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Original Research

Phenotypic Differences Between Pregnancy-Onset and Postpartum-Onset Major Depressive Disorder

Margaret Altemus, MD; Christine C. Neeb, BA; Alida Davis, BA; Mallay Occhiogrosso, MD; Theresa Nguyen, NP; and Kathryn L. Bleiberg, PhD

Published: December 15, 2012

Article Abstract

Objective: To compare clinical features of major depression that begins during pregnancy to clinical features of postpartum-onset depression. The hormonal environments of pregnancy and postpartum periods are quite different and therefore may promote distinct subtypes of major depression.

Method: Data were collected from medical records of 229 women who were evaluated in an academic medical center reproductive psychiatry clinic. All patients evaluated between 2005 and 2010 who were pregnant or in the first year postpartum and received a DSM-IV diagnosis of major depressive disorder were included. Comparisons between the pregnancy-onset and postpartum-onset subjects included demographics, psychiatric diagnostic history, psychosocial stressors, reproductive history, and current episode symptoms. Time of onset within trimesters of pregnancy and within the postpartum year as well as the effects of discontinuation of antidepressant medication were also examined.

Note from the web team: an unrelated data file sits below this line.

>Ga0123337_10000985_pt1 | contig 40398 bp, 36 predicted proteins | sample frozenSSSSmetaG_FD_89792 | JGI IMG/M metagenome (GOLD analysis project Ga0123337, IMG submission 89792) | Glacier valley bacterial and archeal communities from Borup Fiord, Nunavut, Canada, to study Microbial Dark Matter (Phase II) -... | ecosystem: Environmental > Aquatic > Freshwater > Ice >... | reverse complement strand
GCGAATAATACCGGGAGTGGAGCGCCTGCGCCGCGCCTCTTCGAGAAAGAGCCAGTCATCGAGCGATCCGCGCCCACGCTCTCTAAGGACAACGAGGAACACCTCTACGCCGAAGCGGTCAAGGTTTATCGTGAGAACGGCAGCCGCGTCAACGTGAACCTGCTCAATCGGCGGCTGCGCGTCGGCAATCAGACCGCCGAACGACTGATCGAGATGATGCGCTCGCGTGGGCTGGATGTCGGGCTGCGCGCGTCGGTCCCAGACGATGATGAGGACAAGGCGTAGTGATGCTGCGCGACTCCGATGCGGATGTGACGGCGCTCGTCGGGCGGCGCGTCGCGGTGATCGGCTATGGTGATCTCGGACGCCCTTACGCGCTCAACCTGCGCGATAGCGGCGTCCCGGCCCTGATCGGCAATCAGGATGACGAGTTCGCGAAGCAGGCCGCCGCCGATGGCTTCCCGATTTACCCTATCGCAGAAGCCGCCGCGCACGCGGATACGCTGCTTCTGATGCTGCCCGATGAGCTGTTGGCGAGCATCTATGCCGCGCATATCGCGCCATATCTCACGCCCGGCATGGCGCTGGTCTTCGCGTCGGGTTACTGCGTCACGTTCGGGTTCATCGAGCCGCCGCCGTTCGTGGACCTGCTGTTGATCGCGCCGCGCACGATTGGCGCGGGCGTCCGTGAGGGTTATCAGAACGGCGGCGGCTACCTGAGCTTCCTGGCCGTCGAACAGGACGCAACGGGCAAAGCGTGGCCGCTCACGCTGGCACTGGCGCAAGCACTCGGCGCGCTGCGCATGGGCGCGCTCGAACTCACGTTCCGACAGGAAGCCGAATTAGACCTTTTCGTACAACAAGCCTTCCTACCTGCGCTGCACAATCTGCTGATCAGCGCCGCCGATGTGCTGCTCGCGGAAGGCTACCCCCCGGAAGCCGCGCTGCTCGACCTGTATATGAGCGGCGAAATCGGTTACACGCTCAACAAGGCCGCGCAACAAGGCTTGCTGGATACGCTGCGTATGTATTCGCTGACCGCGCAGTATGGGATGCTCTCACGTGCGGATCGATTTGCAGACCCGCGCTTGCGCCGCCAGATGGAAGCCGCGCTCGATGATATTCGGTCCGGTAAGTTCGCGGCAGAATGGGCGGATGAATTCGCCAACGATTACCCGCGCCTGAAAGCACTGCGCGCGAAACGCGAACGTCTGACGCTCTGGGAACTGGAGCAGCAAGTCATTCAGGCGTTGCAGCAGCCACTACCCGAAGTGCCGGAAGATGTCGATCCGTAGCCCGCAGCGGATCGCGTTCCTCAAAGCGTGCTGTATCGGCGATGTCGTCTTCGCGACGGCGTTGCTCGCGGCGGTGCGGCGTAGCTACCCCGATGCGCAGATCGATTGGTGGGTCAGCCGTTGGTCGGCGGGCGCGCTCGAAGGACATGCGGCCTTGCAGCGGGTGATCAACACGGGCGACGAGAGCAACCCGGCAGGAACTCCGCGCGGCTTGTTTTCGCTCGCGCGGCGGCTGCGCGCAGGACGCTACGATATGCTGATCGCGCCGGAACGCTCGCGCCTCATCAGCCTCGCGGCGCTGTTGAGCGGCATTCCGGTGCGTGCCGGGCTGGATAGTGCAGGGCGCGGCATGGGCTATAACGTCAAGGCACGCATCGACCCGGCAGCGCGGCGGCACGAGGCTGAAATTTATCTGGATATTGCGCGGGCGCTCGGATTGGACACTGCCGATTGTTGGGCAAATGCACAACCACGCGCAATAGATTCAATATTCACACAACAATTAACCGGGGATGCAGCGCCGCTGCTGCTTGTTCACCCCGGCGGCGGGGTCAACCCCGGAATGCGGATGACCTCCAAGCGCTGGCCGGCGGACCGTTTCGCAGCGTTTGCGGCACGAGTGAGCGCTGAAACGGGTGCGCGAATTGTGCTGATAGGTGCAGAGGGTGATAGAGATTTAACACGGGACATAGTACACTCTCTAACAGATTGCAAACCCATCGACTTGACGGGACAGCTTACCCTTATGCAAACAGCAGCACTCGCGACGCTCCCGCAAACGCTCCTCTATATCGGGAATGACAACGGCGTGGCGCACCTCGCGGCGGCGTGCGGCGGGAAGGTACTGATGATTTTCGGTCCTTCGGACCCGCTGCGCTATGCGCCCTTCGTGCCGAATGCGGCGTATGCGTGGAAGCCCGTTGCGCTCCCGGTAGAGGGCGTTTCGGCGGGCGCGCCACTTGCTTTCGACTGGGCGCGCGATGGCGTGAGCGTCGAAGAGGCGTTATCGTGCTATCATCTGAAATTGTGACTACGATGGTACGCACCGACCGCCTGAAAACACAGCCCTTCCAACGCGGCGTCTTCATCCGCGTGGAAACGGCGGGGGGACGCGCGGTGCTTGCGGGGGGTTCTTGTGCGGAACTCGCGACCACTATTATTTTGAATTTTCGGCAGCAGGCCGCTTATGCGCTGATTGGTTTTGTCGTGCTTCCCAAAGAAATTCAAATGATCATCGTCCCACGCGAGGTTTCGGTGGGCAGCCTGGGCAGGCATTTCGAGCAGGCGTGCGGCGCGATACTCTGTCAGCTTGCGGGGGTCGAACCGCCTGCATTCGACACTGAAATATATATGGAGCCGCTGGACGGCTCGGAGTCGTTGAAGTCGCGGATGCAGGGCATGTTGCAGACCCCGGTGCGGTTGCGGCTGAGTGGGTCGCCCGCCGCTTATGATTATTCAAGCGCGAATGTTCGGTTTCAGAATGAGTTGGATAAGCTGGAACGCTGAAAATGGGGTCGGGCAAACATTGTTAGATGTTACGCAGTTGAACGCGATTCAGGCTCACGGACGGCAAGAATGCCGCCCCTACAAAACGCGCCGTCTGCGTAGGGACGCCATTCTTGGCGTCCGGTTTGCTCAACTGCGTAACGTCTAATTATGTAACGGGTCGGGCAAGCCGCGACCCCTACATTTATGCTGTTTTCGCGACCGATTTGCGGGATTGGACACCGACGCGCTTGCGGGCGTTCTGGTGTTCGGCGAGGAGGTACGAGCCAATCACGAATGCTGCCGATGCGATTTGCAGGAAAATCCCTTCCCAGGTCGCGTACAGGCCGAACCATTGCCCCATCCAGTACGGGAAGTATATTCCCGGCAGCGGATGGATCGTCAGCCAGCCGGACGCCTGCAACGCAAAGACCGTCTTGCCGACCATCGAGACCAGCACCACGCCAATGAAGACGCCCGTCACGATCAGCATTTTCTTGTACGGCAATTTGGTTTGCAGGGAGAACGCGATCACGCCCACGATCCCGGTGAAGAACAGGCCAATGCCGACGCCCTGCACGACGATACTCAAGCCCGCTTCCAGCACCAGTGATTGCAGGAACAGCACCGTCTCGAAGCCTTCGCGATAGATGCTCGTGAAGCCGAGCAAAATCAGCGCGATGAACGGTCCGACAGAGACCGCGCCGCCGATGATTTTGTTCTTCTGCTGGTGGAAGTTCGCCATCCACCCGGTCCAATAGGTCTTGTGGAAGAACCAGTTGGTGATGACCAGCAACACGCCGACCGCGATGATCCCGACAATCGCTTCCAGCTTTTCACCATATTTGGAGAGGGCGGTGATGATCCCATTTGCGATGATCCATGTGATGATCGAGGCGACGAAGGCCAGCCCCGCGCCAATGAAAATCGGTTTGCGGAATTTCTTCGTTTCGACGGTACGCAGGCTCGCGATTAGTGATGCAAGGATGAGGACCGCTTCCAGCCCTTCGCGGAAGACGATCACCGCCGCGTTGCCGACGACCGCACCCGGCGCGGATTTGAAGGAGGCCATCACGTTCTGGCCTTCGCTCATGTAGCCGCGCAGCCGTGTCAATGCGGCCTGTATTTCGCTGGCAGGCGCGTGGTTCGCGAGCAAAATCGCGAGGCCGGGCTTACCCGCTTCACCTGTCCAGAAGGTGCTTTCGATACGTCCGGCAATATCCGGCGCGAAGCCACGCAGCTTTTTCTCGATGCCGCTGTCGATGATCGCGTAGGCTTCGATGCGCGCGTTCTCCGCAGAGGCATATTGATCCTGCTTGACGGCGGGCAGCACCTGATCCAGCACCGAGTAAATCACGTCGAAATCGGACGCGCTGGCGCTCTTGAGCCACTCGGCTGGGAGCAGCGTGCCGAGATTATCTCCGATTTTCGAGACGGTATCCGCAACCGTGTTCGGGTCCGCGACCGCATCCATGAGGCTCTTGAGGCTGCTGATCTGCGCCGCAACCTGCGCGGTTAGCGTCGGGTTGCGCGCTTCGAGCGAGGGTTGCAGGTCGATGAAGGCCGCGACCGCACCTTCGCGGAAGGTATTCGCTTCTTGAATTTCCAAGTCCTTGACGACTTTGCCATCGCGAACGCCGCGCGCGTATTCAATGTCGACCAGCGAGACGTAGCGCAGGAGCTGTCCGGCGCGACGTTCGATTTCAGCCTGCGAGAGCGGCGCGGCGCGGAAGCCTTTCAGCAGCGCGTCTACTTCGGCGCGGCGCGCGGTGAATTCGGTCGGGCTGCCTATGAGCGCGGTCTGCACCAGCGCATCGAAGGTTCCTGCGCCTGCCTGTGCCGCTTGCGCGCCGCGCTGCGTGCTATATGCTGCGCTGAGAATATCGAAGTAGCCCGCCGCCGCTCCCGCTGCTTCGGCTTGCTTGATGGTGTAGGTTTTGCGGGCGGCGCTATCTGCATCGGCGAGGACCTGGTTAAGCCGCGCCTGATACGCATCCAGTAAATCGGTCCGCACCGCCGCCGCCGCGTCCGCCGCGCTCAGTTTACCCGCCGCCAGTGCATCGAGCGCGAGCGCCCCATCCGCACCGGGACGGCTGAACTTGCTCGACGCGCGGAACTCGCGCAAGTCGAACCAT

Results: Women with major depressive episodes that began during pregnancy had higher rates of prior episodes of postpartum and nonperinatal major depression (both P values < .001). Major depression that began during pregnancy was also more commonly associated with psychosocial stressors. Obsessive-compulsive symptoms and psychotic symptoms were more common in postpartum-onset depression. These findings were also evident in the subgroup of 176 subjects who did not discontinue antidepressant medication during the year prior to development of perinatal depression. The onset of 94% of postpartum major depressive episodes occured within the first 4 months postpartum. Episodes of major depression during pregnancy were more likely to develop in the first trimester for women who discontinued antidepressant medication within the past year; otherwise, depression onset was more evenly distributed across trimesters.

Conclusions: Women with a history of perinatal and nonperinatal major depression are more likely to relapse during pregnancy than postpartum, a finding that points to the need for closely monitoring these women for depression during pregnancy. In addition, these findings of differences in risk factors and clinical features suggest that postpartum-onset major depression may have a pathophysiology distinct from major depression that begins during pregnancy. Time of onset of perinatal depression should be considered in the design of genetic and treatment studies.

Volume: 73

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